Godavari Advocates: A Film Festival for Humanity | Veneeta Singha

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Godavari Advocates: A Film Festival for Humanity | Veneeta Singha
Godavari, as a place and school, represents an ode to childhood in my mind. As a young child, my family and I found in it a special hideaway where we would play and replenish familial bonds. My brother was a student at the school. Saturdays were those eagerly-anticipated 'picnic days' filled with the promise of fun and discovery. It was also a time, unlike the present, when simple joys held much meaning and truth.
The journey to Godavari and the surprisingly identifiable landscapes have changed for many of us. Yet, the sudden burst of colour so persuasively presented by the hills, forests and fields remains an unchallenged force. "Becoming a different person might be hard, but taking on a different name is child's play."
I returned to Godavari many years later and brought to it my own learning  and life lessons curiously wrapped in the form of my chosen profession and work responsibilities of the time. I returned, astonishingly, without much to unburden and without the judgement that city life surreptitiously imposes. It must have been the journey.
A return to nature and to childhood is often perceived as a primordial, and somewhat regressive, need. At the opposing end of the spectrum, our work for and with St. Xavier's School Godavari was an emblem and substantiation of the future, of progress, of taking charge of an, as yet, unfulfilled reality, of "Naya Nepal."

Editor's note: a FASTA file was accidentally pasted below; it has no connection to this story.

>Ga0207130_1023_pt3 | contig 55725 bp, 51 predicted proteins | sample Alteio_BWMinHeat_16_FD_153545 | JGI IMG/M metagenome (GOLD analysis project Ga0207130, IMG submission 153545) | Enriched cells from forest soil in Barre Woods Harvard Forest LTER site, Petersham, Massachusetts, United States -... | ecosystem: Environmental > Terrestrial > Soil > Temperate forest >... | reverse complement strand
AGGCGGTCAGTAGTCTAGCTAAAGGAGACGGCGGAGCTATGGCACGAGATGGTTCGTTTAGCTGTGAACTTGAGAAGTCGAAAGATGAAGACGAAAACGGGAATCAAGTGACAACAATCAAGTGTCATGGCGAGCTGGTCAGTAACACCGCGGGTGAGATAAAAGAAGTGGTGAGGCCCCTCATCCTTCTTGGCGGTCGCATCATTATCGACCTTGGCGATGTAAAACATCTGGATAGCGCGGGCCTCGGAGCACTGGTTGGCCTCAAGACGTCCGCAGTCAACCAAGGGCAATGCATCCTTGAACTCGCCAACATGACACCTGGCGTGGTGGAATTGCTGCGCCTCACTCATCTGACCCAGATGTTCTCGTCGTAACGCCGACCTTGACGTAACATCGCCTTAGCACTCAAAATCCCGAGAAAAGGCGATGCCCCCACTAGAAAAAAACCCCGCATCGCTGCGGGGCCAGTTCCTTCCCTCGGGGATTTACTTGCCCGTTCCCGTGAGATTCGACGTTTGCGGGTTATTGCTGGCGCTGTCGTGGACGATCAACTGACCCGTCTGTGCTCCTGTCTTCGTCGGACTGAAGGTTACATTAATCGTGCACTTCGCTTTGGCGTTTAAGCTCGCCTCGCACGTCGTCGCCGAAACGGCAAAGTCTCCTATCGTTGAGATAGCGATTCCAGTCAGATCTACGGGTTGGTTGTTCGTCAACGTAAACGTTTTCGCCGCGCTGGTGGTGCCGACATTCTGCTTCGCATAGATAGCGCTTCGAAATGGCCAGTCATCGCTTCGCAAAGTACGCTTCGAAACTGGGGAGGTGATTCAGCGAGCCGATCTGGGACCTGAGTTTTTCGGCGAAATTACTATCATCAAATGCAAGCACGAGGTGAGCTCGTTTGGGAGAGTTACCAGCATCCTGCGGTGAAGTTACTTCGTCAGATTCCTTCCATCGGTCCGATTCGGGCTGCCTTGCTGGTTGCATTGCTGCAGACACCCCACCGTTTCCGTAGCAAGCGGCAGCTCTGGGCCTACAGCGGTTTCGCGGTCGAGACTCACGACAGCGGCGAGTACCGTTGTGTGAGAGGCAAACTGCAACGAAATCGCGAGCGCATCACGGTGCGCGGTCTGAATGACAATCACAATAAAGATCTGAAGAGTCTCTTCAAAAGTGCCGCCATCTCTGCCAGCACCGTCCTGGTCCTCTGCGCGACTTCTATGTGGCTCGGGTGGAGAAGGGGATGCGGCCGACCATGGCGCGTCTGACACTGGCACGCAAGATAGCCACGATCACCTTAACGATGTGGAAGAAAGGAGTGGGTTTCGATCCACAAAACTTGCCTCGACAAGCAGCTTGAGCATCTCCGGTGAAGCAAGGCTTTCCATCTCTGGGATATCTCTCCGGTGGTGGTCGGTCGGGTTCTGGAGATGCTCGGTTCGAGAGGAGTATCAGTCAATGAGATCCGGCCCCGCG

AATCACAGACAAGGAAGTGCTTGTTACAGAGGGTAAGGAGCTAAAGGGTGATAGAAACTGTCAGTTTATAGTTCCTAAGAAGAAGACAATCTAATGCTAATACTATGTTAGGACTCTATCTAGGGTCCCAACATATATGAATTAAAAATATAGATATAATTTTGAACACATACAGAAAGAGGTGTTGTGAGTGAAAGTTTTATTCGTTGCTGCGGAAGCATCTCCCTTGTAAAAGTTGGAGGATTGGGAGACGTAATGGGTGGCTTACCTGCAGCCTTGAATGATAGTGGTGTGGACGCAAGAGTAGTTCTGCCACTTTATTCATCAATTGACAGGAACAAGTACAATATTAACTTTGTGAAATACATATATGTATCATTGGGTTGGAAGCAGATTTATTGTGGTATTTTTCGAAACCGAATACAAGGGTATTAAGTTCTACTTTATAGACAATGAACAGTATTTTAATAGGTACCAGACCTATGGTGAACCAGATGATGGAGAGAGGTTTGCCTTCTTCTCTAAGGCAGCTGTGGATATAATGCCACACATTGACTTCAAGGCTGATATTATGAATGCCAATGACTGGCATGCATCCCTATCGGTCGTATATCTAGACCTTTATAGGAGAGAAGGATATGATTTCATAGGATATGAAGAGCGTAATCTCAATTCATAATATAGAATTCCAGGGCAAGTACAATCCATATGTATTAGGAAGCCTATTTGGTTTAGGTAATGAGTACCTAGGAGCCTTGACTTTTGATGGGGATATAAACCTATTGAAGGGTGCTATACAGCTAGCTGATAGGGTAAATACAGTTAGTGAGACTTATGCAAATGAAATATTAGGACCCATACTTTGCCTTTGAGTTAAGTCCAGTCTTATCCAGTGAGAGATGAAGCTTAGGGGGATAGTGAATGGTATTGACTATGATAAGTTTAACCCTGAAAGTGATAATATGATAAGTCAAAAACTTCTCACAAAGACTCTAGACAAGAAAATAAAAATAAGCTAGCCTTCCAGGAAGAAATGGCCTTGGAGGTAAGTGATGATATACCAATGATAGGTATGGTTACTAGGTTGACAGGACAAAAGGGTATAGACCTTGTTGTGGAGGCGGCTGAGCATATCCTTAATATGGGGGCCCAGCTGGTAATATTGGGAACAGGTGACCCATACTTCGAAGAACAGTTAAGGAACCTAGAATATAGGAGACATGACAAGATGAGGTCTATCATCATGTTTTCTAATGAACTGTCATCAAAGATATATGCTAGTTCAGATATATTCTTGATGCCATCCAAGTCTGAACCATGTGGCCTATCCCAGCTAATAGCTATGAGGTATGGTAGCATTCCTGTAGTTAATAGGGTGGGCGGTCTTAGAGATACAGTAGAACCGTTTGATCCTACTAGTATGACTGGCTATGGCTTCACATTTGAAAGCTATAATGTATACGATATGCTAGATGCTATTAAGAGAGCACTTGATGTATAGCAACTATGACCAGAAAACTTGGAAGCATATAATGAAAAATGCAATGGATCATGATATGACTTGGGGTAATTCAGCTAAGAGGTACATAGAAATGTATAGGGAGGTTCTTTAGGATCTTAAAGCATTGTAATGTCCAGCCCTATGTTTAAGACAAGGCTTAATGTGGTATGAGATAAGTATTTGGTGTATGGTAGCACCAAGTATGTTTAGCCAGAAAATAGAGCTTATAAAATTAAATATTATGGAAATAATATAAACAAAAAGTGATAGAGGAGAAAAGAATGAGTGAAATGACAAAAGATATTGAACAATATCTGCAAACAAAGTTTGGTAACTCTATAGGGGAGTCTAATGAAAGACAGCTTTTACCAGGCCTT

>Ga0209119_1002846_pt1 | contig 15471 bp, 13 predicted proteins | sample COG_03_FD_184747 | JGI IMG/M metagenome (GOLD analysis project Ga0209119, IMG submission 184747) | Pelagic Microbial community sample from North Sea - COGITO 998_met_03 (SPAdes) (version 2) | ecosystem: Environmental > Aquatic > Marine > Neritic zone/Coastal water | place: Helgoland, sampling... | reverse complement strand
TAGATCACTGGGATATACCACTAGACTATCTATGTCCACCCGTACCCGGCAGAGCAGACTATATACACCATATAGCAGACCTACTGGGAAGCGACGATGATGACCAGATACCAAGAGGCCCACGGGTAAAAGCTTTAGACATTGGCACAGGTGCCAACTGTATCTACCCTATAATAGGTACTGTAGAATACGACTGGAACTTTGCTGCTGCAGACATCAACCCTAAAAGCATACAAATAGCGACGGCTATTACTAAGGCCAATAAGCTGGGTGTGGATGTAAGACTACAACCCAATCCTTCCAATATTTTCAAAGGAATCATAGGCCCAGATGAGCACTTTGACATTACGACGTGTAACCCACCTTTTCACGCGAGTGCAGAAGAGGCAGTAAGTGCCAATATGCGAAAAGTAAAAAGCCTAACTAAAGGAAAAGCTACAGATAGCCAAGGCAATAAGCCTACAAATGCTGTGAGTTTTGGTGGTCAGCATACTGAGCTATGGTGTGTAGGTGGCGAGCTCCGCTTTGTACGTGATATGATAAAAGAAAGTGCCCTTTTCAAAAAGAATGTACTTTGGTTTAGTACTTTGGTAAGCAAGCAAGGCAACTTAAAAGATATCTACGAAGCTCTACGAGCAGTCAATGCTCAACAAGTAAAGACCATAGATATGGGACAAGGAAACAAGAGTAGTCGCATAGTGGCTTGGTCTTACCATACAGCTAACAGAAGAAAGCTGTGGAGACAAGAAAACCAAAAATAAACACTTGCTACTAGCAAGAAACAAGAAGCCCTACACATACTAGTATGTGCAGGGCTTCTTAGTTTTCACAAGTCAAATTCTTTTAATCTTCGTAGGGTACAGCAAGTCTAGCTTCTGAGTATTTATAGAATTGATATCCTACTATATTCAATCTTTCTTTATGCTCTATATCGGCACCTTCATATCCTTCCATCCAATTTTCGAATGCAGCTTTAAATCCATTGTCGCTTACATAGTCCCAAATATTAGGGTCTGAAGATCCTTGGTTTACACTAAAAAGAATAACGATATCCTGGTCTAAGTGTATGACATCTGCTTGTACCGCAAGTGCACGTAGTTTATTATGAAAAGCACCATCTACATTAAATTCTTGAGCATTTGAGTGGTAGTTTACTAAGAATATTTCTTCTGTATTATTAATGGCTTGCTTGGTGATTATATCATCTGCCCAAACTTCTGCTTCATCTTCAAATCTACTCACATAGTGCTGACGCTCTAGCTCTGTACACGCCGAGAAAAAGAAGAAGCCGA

Work sessions and preparation for a human rights film festival at the school will forever be defined, in my world, as a yoking together of learning and unlearning; of games and guidance; and, finally, celebration and remembrance of the struggles, stories and triumphs of many people, including the Nepali, and places which epitomize the human spirit and the need for humanity. 
"As individuals each of us is extremely isolated, while at the same time we are all linked by a prototypical memory." The team of students who designed and directed the Xaverian Human Rights Film Festival for humanity with us were an inspiration. They also took me back to yet another, now distant, time in my life. As a young student in Darjeeling, human rights education and advocacy were not an express and prominent part of the written school curricula. I reflect on that time now and realize that the Godavari students had taught me, supernally, how I had found, explored and learnt the ideals of humanity in the mists of Darjeeling. 
The three days of films, documentaries and discussions were, simply, a new beginning or, at least, the makings of one. As I try to recollect the moments and messages that best describe the Festival, I think I will, for now, say this: the trials and tribulations which we experience and encounter as individuals become heightened and are, thus, understood by a collective event such as the Xaverian Human Rights Film Festival for Humanity. 
"How do you thank someone who has taken you from crayons to perfumes? If you wanted the stars, I would ride across the sky, with letters that would soar a thousand feet high ..."
Position: Writer

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